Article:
ICRC: Crisis has gone ‘far too long’

MANILA, Philippines—More than 130 days after Italian Red Cross worker Eugenio Vagni was abducted by the Abu Sayyaf in Sulu province, the International Committee of the Red Cross (ICRC) on Friday again appealed to the government to resolve the crisis that has “gone on for far too long.”

In a statement posted on their website, ICRC’s head of operations for East Asia, South-East Asia and the Pacific Alain Aeschlimann expressed relief over the release of three teachers in Zamboanga City last Tuesday, and expressed hope that Vagni would also be released soon.

“The other people who have been kidnapped in the southern Philippines in recent weeks are always in our thoughts. We are of course very happy about the news that other hostages have been released. We hope that Eugenio, too, will soon be free,” Aeschlimann said.

“We are sparing no effort to bring about Eugenio’s release. This crisis has gone on for far too long. We are in close contact with everyone involved in efforts to resolve the crisis, in particular the local and national authorities. We remain hopeful that the outcome of these efforts will be positive,” he added.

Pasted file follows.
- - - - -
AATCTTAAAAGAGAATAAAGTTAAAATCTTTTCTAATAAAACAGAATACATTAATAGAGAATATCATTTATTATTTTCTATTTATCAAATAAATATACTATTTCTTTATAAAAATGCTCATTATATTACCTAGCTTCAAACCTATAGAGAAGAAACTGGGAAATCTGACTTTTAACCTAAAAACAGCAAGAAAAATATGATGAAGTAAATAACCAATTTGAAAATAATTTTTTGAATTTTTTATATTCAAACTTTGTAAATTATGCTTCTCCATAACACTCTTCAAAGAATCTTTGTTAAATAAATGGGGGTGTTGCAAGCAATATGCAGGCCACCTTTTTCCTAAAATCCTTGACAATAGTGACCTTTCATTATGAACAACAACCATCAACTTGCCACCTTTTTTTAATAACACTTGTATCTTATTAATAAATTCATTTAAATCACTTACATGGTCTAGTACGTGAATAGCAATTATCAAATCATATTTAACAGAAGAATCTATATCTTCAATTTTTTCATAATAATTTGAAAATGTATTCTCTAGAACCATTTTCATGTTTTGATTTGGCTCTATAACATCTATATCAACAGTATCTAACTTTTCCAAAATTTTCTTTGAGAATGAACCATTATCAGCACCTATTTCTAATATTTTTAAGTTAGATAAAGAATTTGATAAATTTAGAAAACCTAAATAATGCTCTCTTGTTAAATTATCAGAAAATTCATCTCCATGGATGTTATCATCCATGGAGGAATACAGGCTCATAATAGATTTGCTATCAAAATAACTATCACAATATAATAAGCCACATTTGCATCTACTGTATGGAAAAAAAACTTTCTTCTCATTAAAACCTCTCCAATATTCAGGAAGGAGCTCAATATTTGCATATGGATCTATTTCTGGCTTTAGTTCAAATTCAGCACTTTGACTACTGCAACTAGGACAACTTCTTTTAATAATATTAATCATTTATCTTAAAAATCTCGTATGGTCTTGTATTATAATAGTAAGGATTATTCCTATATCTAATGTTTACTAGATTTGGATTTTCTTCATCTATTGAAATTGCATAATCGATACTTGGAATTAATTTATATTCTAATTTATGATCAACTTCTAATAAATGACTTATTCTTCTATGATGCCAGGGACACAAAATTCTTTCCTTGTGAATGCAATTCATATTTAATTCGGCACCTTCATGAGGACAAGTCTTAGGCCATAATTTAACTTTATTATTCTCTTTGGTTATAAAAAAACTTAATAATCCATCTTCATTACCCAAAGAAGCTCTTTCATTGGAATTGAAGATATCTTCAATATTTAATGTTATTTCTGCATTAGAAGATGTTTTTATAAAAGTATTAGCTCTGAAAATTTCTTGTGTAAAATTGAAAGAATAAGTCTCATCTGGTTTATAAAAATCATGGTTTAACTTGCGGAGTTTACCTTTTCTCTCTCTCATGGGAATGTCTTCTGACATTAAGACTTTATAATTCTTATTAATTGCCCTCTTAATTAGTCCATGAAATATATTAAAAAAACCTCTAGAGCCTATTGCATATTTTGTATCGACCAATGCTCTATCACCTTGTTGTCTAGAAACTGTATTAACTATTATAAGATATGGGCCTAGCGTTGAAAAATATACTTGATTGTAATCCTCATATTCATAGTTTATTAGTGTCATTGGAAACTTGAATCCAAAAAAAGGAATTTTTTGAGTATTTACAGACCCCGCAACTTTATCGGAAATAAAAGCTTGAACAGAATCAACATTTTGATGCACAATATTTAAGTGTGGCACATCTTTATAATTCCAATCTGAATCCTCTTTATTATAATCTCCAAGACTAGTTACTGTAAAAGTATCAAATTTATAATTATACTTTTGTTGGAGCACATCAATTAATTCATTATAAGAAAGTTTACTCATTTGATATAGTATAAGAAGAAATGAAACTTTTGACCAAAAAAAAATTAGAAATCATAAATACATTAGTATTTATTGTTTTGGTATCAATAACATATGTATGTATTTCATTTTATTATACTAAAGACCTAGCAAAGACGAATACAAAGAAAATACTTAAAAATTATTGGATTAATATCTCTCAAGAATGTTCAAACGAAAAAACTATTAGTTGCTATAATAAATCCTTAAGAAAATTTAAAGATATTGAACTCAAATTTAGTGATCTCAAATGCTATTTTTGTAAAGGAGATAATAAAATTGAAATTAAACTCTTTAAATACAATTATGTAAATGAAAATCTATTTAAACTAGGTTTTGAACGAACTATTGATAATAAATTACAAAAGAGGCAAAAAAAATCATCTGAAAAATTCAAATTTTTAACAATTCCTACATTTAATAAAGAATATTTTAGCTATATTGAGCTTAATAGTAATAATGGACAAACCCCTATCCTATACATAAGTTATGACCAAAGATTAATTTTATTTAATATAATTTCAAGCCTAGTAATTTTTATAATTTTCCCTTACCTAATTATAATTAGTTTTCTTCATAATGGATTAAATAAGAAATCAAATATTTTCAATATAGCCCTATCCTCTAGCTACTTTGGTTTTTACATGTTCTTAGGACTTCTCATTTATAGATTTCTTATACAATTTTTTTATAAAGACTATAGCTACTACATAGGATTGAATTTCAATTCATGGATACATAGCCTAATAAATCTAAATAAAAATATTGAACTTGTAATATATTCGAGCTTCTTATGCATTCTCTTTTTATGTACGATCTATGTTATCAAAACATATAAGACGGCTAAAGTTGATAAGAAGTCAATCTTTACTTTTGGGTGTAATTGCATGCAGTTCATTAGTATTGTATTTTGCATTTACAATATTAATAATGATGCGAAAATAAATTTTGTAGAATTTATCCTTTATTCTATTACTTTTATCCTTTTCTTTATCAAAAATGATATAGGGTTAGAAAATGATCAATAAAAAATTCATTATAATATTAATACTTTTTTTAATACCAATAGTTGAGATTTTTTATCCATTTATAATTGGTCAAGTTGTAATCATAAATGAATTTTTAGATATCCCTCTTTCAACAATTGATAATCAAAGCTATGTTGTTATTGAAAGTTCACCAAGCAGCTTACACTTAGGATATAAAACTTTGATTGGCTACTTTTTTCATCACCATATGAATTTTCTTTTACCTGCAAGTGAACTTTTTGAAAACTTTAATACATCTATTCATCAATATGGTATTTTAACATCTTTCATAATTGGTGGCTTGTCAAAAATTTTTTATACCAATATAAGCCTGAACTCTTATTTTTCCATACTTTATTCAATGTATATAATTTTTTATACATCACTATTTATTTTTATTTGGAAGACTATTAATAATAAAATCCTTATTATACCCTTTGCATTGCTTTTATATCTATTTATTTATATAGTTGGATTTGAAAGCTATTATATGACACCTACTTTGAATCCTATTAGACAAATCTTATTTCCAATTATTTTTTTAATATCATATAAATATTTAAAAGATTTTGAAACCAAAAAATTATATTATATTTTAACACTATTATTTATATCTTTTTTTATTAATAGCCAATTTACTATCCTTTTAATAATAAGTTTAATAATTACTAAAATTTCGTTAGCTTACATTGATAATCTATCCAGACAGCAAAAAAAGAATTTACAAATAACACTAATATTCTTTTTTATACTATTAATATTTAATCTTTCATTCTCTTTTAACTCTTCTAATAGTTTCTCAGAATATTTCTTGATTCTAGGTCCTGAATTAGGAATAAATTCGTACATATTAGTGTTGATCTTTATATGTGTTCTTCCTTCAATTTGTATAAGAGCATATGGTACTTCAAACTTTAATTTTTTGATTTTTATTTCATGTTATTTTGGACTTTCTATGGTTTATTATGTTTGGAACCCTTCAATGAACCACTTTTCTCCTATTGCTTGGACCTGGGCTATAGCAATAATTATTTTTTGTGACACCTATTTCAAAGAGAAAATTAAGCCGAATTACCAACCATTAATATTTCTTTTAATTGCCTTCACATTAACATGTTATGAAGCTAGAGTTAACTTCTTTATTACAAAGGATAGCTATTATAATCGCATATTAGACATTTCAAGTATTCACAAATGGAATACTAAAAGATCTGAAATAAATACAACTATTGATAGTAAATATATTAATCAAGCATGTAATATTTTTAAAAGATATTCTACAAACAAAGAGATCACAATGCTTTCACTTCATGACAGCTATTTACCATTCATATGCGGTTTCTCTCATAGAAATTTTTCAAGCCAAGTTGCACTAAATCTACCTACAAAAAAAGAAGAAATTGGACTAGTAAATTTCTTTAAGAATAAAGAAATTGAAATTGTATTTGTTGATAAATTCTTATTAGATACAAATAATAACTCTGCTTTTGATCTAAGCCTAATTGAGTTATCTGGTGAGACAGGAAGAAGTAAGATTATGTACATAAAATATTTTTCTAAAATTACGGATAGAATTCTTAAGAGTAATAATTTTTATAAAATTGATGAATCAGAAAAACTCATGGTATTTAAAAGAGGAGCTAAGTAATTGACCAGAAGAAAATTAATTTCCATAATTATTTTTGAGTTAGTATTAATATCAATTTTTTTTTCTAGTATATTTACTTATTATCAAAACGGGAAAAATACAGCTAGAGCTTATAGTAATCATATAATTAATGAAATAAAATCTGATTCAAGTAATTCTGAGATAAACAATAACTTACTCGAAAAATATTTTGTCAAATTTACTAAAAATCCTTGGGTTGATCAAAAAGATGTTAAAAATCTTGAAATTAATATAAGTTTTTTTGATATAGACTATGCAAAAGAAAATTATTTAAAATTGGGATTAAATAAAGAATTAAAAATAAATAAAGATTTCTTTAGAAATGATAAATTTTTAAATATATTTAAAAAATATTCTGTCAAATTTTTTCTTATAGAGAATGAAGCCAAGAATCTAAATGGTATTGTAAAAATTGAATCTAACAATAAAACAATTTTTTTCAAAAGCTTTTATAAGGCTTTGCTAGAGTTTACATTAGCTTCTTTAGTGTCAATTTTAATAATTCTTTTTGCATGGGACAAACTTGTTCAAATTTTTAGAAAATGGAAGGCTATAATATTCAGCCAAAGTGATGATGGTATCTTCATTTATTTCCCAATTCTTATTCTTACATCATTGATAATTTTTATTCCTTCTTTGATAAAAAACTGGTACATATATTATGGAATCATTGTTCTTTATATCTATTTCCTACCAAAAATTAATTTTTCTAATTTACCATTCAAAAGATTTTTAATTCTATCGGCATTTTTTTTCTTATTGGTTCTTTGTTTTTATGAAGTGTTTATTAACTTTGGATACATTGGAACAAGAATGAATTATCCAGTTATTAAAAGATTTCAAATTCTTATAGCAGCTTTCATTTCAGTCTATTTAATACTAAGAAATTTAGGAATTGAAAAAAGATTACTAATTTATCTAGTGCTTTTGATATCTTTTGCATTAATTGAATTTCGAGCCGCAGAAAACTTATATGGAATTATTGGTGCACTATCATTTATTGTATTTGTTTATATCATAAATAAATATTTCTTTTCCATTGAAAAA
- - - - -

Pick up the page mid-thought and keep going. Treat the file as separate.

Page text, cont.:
Aeschlimann revealed that Vagni last contacted his family on May 24, but said that telephone contact alone was not enough to console Vagni’s family and colleagues.

“It is impossible to imagine the pain and anguish they are going through. We are keenly aware of the distress they are feeling and hope this nightmare will soon be over. We hope they will soon be holding Eugenio in their arms again. We try to comfort them, but only Eugenio’s release will bring any real relief,” the ICRC official said.

Aeschlimann also condemned Vagni’s abduction, saying the incident “trampled on fundamental humanitarian principles and international law.”

Nevertheless, he said the ICRC would continue to provide humanitarian services in Mindanao, particularly in distributing food and household items to around 160,000 displaced people in the region.

Vagni and two of his colleagues, Mary Jean Lacaba and Andreas Notter, were abducted last January 15. Lacaba and Notter were earlier released with no ransom paid, authorities said.

Abigail Kwok
INQUIRER.net

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Published in: on May 29, 2009 at 6:43 am  Leave a Comment  

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